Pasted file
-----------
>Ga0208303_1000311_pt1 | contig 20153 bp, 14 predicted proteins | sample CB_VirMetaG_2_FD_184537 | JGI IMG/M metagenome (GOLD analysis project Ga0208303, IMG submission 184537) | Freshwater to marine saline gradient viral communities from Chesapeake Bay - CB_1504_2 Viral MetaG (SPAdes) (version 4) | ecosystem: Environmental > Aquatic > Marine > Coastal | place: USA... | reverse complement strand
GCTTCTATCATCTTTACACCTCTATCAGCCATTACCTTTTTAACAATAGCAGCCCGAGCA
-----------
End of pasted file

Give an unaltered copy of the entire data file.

>Ga0208303_1000311_pt1 | contig 20153 bp, 14 predicted proteins | sample CB_VirMetaG_2_FD_184537 | JGI IMG/M metagenome (GOLD analysis project Ga0208303, IMG submission 184537) | Freshwater to marine saline gradient viral communities from Chesapeake Bay - CB_1504_2 Viral MetaG (SPAdes) (version 4) | ecosystem: Environmental > Aquatic > Marine > Coastal | place: USA... | reverse complement strand
GCTTCTATCATCTTTACACCTCTATCAGCCATTACCTTTTTAACAATAGCAGCCCGAGCA